Rav Galico writes that this is a demonstration of chasdei H-Shem, H-Shem’s Kindness that Achashverosh drank. After all, drinking made him more pliable and agreeable to Esther’s request.
As the Maharal points out, drinking alcohol creates a more intimate setting than eating a regular meal.
Haman called out his announcement that such shall be done for the man whom the king wishes to honor in the future tense. The easiest explanation may be that Achashverosh is rewarding Mordechai because he wants people to protect him in the case of future assassination plots. He is basically advertising, “You, too, can get this reward for protecting the king,” which is a statement which should logically be said in the future tense.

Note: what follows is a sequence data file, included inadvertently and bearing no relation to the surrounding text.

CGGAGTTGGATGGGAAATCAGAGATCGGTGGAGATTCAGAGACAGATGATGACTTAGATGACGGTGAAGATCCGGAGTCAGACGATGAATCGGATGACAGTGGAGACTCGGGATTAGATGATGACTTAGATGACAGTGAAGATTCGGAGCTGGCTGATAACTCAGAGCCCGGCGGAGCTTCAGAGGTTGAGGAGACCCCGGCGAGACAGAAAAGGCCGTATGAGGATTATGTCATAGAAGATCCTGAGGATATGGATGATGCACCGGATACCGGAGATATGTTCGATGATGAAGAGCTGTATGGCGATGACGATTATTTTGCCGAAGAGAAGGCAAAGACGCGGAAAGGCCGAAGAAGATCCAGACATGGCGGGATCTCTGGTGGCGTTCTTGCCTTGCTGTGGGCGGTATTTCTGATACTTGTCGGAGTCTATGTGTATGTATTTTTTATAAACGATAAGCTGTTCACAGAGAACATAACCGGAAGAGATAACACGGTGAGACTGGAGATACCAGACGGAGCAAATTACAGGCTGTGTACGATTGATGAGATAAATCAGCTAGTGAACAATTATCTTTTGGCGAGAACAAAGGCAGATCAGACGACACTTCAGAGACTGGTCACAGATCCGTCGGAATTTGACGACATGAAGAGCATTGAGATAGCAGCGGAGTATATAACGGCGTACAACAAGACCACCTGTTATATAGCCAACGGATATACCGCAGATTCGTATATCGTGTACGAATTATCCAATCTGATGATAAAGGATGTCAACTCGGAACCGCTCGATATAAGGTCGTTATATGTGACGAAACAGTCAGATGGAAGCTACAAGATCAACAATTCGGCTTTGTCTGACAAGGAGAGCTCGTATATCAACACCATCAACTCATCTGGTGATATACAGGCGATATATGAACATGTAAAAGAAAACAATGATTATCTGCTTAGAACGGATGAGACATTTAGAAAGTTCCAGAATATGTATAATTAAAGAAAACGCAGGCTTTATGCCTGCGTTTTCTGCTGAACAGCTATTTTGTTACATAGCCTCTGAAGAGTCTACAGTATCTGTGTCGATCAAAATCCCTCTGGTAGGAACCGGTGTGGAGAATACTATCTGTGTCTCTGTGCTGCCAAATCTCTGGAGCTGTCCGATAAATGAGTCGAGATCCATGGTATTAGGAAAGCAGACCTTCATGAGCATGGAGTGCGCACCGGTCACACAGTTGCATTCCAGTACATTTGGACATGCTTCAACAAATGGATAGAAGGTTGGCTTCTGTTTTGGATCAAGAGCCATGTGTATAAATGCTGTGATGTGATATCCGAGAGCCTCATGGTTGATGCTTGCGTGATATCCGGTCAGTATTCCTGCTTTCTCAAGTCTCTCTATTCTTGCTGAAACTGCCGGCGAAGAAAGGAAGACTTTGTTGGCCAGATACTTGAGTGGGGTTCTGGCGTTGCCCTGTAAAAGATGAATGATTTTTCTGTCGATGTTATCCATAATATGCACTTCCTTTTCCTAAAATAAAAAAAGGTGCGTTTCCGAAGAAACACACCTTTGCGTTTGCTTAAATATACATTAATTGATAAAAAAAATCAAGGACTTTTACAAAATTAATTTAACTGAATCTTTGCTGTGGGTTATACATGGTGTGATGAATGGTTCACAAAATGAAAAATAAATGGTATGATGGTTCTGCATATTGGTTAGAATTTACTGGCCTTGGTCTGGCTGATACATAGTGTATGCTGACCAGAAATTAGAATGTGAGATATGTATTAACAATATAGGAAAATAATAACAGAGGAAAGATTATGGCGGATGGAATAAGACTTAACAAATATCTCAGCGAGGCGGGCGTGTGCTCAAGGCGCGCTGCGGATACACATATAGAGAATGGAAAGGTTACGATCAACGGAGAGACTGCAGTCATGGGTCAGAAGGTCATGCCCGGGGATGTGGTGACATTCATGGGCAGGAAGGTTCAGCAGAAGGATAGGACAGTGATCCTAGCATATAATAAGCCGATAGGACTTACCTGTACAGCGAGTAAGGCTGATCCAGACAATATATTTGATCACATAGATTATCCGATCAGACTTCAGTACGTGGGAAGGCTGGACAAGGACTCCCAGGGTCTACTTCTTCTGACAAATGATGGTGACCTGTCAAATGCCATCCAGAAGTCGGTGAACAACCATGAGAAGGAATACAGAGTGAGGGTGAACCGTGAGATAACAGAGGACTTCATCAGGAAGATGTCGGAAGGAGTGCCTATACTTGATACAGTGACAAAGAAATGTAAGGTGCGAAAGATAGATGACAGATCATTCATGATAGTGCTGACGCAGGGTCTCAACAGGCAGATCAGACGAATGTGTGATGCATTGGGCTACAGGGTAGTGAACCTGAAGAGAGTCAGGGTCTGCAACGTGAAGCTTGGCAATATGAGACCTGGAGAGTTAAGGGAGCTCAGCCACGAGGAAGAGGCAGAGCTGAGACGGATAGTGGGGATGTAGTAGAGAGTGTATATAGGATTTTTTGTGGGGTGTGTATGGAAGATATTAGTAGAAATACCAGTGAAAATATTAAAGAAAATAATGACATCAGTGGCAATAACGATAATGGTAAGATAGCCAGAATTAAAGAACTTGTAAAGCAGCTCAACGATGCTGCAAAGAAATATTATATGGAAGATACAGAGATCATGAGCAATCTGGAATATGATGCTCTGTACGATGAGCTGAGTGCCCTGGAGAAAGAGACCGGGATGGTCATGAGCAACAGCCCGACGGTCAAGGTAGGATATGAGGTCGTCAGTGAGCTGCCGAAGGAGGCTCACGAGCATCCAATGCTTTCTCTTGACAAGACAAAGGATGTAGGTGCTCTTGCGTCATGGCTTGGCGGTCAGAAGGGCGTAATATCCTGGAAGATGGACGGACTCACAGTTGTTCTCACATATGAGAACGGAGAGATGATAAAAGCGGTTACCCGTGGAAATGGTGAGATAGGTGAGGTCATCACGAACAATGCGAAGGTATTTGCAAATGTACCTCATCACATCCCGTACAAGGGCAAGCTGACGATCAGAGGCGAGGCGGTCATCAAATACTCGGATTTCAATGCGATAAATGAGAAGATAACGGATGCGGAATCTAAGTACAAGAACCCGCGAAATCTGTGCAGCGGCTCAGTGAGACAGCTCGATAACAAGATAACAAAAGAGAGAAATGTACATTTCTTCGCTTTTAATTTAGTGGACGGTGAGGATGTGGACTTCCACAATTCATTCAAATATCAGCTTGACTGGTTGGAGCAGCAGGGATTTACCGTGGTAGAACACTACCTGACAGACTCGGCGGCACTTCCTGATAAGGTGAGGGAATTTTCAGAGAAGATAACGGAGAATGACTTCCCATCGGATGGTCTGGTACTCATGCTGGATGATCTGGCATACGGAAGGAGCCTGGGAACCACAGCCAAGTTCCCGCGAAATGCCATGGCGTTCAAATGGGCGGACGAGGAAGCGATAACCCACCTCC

The Yalkut Gershoni quotes the Talmud (Bava Basra 12b) that since the ability to have prophecy no longer exists, prophetic insights have been given to fools, since people do not take them seriously. Haman was unwittingly saying that the reward they were all witnessing was indicative of Mordechai’s actual reward, which we will (iy”H) see in Esther 8:16.
10. And the king said to Haman, “Hurry! Take the clothing and the horse of which you spoke, and do so to Mordechai the Yehudi who sits in the gate of the king. Do not drop anything from all that you said.”
According to Me’am Loez, Achashverosh rushed Haman because he does everything quickly. He rushed unthinking and headlong into every endeavor so far, from ridding himself of Vashti to signing the edict to massacre the Jews and every action in between.
Perhaps, as a former general, acting quickly is essential for Achashverosh’s character. The Alshich writes that Achashverosh rushes Haman because he was angry with him.